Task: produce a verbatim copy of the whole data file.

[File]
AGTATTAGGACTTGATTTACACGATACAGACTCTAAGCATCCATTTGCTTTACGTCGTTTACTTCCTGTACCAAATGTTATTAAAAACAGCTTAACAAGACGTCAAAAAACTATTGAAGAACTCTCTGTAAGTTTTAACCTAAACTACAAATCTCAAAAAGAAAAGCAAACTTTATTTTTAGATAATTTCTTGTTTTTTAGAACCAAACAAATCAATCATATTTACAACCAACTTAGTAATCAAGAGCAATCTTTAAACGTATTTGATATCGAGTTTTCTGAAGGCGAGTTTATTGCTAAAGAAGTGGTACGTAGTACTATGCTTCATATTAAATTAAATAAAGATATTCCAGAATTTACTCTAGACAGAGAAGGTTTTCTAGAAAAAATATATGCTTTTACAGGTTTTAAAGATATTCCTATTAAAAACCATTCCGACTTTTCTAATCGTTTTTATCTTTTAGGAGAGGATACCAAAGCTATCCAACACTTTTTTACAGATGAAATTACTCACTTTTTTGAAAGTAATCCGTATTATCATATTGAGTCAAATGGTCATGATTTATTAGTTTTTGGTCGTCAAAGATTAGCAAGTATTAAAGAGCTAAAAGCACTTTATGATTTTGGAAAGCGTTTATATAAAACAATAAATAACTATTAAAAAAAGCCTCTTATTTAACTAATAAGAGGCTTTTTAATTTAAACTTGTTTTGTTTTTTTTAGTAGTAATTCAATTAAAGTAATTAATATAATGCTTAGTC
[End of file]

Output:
AGTATTAGGACTTGATTTACACGATACAGACTCTAAGCATCCATTTGCTTTACGTCGTTTACTTCCTGTACCAAATGTTATTAAAAACAGCTTAACAAGACGTCAAAAAACTATTGAAGAACTCTCTGTAAGTTTTAACCTAAACTACAAATCTCAAAAAGAAAAGCAAACTTTATTTTTAGATAATTTCTTGTTTTTTAGAACCAAACAAATCAATCATATTTACAACCAACTTAGTAATCAAGAGCAATCTTTAAACGTATTTGATATCGAGTTTTCTGAAGGCGAGTTTATTGCTAAAGAAGTGGTACGTAGTACTATGCTTCATATTAAATTAAATAAAGATATTCCAGAATTTACTCTAGACAGAGAAGGTTTTCTAGAAAAAATATATGCTTTTACAGGTTTTAAAGATATTCCTATTAAAAACCATTCCGACTTTTCTAATCGTTTTTATCTTTTAGGAGAGGATACCAAAGCTATCCAACACTTTTTTACAGATGAAATTACTCACTTTTTTGAAAGTAATCCGTATTATCATATTGAGTCAAATGGTCATGATTTATTAGTTTTTGGTCGTCAAAGATTAGCAAGTATTAAAGAGCTAAAAGCACTTTATGATTTTGGAAAGCGTTTATATAAAACAATAAATAACTATTAAAAAAAGCCTCTTATTTAACTAATAAGAGGCTTTTTAATTTAAACTTGTTTTGTTTTTTTTAGTAGTAATTCAATTAAAGTAATTAATATAATGCTTAGTC